The above preview is unformatted text

This student written piece of work is one of many that can be found in our GCSE Much Ado About Nothing section.

Found what you're looking for?

  • Start learning 29% faster today
  • 150,000+ documents available
  • Just £6.99 a month

Not the one? Search for your essay title...
  • Join over 1.2 million students every month
  • Accelerate your learning by 29%
  • Unlimited access from just £6.99 per month

See related essaysSee related essays

Related GCSE Much Ado About Nothing essays

  1. Peer reviewed

    How does Shakespeare Present Relationships Between men and women in much ado about nothing

    3 star(s)

    Once I had read to the end of Act 2 Scene 1 I had realised that Shakespeare presents his characters Beatrice and Benedick in crowds of people every time they have a quarrel because this then shows the relationships between the two and how much they have to make one remark better then the other.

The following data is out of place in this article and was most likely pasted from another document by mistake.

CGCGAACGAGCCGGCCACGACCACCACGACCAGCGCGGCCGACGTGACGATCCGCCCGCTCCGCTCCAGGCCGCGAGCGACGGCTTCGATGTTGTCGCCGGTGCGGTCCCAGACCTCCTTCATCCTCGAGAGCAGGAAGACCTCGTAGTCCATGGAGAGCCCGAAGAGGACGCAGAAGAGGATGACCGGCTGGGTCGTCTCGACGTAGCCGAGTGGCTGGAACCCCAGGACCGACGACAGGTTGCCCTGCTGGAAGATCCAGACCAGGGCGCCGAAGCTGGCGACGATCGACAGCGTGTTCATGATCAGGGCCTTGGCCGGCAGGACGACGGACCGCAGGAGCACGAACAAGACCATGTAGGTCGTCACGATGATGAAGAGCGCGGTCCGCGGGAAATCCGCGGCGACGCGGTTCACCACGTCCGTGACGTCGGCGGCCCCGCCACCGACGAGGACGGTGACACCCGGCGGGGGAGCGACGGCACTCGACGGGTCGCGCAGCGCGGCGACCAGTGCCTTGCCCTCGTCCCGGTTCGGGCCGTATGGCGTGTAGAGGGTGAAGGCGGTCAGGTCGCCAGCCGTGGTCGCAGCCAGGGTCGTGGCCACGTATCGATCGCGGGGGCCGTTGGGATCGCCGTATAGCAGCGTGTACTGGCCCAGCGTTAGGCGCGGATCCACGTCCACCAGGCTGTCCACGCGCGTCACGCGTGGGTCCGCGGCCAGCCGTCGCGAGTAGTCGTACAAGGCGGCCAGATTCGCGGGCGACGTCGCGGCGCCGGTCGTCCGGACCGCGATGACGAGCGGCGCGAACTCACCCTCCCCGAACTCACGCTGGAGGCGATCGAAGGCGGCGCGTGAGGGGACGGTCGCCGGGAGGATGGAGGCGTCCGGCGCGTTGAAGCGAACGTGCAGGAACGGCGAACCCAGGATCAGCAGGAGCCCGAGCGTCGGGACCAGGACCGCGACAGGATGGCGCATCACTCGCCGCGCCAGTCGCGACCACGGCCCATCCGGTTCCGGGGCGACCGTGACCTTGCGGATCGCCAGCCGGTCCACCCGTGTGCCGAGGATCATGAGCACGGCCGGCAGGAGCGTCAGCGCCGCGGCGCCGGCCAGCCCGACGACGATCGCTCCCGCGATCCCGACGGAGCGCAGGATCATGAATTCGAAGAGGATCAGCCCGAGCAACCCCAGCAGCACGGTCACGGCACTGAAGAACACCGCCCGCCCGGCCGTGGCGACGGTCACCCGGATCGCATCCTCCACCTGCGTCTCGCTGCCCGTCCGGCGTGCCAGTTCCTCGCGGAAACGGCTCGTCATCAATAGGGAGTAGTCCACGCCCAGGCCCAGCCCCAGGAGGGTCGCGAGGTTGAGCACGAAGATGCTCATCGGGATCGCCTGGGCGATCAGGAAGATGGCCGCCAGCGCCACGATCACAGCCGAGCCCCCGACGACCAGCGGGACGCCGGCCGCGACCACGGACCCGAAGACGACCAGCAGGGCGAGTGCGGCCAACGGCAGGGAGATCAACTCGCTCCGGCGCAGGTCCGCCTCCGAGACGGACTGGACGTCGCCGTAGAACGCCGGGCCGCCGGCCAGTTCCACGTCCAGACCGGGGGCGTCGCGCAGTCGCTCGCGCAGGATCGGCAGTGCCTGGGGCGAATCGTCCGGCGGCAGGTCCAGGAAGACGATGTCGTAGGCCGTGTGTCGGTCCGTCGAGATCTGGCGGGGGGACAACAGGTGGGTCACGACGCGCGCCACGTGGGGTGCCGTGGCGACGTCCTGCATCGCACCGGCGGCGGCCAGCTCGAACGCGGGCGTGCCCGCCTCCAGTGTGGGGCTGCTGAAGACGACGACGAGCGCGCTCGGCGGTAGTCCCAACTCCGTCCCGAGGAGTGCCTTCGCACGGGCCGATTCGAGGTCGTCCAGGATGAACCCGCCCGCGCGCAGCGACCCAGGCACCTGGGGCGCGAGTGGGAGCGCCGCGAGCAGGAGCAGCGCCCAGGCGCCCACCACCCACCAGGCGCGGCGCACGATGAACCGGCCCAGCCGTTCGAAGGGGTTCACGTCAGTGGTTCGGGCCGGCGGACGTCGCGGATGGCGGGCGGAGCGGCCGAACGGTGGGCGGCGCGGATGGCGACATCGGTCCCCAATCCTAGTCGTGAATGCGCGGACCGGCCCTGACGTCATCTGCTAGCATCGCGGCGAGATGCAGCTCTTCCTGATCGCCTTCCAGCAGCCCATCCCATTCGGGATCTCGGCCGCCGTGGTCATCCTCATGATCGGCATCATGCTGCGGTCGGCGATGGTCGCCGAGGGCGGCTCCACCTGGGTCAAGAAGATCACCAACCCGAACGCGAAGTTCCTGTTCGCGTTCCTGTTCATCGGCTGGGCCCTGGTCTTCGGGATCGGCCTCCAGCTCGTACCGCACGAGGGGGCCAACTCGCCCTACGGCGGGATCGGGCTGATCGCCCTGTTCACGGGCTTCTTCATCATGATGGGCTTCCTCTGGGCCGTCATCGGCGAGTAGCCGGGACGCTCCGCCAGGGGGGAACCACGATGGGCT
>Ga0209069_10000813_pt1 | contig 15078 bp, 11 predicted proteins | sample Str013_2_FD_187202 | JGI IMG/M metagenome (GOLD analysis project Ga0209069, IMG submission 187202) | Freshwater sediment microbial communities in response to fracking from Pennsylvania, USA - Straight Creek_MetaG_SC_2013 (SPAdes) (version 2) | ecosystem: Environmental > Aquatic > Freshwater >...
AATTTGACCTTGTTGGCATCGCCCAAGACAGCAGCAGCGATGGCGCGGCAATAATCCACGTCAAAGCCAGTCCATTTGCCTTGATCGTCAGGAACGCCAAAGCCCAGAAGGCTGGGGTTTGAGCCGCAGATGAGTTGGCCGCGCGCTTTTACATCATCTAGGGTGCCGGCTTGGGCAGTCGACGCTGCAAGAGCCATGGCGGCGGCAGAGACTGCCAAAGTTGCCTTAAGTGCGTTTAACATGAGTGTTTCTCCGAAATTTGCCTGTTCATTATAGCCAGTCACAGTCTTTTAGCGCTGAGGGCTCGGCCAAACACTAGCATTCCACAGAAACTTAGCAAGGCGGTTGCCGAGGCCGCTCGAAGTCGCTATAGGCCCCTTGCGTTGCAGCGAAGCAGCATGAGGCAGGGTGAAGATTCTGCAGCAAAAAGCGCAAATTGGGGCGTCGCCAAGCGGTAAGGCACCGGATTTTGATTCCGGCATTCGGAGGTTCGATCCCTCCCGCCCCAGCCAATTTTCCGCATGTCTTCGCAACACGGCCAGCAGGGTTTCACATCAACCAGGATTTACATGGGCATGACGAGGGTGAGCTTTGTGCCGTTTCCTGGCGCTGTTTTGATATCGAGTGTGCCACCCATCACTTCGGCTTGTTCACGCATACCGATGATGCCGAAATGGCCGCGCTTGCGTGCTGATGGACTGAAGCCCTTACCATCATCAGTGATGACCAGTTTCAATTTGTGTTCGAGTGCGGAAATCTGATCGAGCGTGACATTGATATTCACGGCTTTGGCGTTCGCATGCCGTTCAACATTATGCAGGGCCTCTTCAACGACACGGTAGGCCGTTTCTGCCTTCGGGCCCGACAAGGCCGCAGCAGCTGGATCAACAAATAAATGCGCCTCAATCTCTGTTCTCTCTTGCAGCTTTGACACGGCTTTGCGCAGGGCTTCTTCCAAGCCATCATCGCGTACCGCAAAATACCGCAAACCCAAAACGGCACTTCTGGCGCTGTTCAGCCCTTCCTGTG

2. Compare the characters of Hero and Beatrice, as they are presented by language and ...

    Beatrice is clearly frustrated by the double standards of men and the way they treat women and the restraints there governing has on her. This is shown by Beatrice's loyalty to Hero, she wishes that she could eat Claudio's heart in a public place for the grief that he has caused Hero.

  1. In much ado about nothing act 4 scene 1, is the most dramatically significance ...

    After Benedick tells her he loves her, she asks him to 'Kill Claudio' this shows us she's being quite sly and clever as she is a woman and is incapable of killing Claudio. She is very manipulative as then she says 'O God that I were a man!'

  2. Much Ado About Nothing clearly shows the attitude of the Elizabethans towards women and ...

    When Benedick and Beatrice fall in love with each other they exhibit the traditional Elizabethan symptoms of falling in love. The Elizabethans believed that when somebody fell in love they would become melancholy. Another symptom is feeling ill and when Benedick meets with Don Pedro, Claudio and Leonato he tells them, "I have the tooth-ache."